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by Shane Stokes
November 30, 2017
Froome to ride Giro d’Italia, vying for first Giro/Tour double in 20 years; 2018 Giro d’Italia details: Israel start, eight summit finishes, and Froome; Judge rules LeMond and Andreu can testify against Armstrong; Further jail sentence for family member of Bahrain critic; British Cycling calls on Britain not to miss ‘a huge opportunity to change the future of our country’; 2017 Tour of Bright cancelled due to extreme weather forecast; Niner files for bankruptcy in lead up of planned sale; Video: Giro d’Italia 2018 – The Route; Video: The numbers of Giro d’Italia; Audio: The Cyclingtips Podcast: Cannabis, Jerusalem and Froome at the Giro
Lance Armstrong’s attempt to block longtime critics Greg LeMond and Betsy Andreu from testifying against him in a government’s $100 million civil fraud lawsuit has failed, with a federal judge ruling that the two can be part of the trial.
U.S. District Judge Christopher Cooper made the ruling on Tuesday. “While Armstrong argues that these two ‘combustible witnesses’ should be excluded on Rule 403 grounds (for prejudiced testimony), he has not persuaded the Court that either witness’s testimony would be unduly prejudicial,” Cooper stated, according to USA Today.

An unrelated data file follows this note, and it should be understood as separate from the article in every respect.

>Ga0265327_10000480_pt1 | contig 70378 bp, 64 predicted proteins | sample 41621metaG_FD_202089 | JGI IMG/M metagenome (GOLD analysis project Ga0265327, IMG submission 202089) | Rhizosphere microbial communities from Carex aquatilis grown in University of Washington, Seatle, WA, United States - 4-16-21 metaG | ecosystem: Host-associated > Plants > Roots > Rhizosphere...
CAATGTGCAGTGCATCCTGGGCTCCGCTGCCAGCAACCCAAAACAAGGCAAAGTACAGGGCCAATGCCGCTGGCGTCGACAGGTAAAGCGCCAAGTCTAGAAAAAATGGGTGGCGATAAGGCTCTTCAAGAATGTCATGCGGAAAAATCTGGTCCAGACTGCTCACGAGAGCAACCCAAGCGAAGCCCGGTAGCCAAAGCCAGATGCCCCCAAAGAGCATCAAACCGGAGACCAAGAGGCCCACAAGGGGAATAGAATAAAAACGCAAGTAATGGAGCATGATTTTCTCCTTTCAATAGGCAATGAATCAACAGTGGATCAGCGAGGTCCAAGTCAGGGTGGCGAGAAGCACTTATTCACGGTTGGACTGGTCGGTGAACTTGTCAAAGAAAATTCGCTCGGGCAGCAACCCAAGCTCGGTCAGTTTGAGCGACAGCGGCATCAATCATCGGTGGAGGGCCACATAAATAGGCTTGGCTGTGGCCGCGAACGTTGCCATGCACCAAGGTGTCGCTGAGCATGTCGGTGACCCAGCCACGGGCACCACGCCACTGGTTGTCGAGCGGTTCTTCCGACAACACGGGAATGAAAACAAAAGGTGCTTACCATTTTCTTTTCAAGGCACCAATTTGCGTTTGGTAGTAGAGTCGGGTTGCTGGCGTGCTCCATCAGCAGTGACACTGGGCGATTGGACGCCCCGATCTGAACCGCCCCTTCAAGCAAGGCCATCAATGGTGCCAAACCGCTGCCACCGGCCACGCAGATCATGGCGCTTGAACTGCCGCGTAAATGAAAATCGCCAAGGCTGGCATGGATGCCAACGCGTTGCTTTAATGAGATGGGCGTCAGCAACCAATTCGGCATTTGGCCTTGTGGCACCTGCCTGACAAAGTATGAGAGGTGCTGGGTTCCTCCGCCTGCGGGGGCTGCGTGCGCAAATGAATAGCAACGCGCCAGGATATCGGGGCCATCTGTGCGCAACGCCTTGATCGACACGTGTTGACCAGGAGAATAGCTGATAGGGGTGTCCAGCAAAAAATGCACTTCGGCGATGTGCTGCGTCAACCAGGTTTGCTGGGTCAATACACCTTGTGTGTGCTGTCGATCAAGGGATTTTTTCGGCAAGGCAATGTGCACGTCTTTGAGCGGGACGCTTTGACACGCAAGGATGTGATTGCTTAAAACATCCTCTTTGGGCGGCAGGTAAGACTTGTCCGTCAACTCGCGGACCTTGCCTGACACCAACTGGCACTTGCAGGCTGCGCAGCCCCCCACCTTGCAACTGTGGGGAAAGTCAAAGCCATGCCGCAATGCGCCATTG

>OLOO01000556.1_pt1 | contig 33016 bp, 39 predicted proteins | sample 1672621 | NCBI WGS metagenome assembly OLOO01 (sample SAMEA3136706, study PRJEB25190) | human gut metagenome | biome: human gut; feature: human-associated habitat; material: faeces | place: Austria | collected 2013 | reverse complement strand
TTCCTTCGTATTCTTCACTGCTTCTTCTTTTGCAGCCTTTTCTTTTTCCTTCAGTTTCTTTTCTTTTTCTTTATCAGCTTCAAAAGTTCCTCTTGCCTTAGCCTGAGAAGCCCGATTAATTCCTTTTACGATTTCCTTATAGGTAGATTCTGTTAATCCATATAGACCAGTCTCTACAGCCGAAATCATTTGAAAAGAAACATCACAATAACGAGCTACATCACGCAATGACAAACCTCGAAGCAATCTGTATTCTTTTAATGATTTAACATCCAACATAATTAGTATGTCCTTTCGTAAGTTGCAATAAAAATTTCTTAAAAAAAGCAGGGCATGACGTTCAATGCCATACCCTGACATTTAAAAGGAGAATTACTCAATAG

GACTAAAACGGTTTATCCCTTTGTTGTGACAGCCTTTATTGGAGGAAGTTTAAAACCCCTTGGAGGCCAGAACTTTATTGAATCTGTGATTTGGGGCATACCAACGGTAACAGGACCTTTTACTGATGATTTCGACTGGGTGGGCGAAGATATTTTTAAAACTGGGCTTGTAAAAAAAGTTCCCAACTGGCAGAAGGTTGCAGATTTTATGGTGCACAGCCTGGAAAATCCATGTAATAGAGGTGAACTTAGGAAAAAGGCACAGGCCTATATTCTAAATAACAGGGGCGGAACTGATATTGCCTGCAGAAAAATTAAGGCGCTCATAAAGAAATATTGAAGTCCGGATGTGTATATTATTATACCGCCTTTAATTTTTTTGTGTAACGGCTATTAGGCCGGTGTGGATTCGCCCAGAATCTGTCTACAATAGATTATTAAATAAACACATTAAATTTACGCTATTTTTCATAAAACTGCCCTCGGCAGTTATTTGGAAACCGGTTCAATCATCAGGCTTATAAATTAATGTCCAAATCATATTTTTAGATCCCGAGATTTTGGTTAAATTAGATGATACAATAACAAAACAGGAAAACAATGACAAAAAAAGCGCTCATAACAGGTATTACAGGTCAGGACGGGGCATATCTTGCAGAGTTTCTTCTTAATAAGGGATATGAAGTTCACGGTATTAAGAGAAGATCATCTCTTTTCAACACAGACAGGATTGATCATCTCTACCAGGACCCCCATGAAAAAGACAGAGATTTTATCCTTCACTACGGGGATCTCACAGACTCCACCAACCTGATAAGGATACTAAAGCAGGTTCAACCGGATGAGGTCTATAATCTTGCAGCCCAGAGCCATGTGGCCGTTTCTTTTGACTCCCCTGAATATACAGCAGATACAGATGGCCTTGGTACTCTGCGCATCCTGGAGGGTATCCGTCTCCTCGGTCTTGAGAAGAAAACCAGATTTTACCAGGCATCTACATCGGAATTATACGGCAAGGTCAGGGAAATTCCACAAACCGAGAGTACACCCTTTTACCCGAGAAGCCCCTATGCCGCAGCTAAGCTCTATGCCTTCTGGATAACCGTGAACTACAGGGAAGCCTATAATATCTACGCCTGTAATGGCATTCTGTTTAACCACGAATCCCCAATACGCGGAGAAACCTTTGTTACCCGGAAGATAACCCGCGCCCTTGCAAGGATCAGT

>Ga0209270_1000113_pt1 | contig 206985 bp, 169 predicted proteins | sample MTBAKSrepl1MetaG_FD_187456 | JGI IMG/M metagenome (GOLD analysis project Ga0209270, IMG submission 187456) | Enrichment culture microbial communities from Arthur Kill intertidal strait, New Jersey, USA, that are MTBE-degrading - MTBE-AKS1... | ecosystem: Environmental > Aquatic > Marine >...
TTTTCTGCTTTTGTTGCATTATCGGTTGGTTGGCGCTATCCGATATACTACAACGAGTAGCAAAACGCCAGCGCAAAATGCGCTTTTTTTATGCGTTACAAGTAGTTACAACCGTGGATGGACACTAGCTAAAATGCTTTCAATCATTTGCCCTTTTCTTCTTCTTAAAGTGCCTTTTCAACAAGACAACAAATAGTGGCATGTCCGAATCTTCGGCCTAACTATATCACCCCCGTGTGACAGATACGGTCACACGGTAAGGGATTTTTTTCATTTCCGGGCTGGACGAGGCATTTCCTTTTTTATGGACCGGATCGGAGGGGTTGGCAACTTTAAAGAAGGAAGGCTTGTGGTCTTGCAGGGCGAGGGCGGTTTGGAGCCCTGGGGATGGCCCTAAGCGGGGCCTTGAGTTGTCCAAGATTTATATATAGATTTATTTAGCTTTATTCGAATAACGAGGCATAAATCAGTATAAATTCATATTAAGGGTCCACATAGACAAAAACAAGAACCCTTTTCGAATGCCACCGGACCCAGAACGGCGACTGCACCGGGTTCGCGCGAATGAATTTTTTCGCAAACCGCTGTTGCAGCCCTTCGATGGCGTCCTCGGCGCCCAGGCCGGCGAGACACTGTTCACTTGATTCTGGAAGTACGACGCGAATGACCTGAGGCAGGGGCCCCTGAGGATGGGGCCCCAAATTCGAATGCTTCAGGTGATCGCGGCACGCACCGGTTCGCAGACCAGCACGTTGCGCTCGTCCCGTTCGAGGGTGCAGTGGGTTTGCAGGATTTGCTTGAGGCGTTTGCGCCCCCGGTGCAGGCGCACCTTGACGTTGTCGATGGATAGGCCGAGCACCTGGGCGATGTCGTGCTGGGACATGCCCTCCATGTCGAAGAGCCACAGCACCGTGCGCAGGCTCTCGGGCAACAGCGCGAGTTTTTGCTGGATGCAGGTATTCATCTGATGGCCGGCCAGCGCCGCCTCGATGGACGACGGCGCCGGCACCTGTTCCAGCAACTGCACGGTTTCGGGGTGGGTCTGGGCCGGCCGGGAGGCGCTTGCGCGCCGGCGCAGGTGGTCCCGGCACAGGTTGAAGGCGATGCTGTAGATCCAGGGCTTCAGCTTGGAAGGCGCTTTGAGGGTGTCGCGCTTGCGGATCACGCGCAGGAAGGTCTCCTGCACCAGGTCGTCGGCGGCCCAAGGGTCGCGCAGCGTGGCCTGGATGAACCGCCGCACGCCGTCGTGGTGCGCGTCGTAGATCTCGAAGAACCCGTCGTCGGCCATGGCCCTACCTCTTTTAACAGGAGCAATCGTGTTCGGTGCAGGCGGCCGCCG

Cooper granted a request by Armstrong that his legal team can compel former teammate Floyd Landis to appear in the witness stand and question him on limited matters. “The Court agrees that Landis can be called to testify about PED use by USPS riders other than Armstrong, which is relevant to Armstrong’s statute of limitations defence,” Cooper wrote. “Depending on the substance of Landis’s testimony, the Court will allow Armstrong some opportunity to impeach him on grounds of bias or truthfulness.”
Landis originally triggered the whistleblower lawsuit after he went public in 2010 about Armstrong’s doping. The US Government later joined him in that case, saying that Armstrong defrauded team sponsor the US Postal Service when he lied about racing clean.
Meanwhile Cooper turned down a federal government request to stop Armstrong from using his a so-called ‘everybody was doing it defence’ to explain his use of doping. The government had argued earlier this year that if allowed, such a defence would mislead the jury. It said that he should not be allowed to “put the entire sport of cycling on trial.” However Cooper said that some evidence about the use of doping in cycling was permissible to be heard in the case.
Click here and here to read more at USA Today.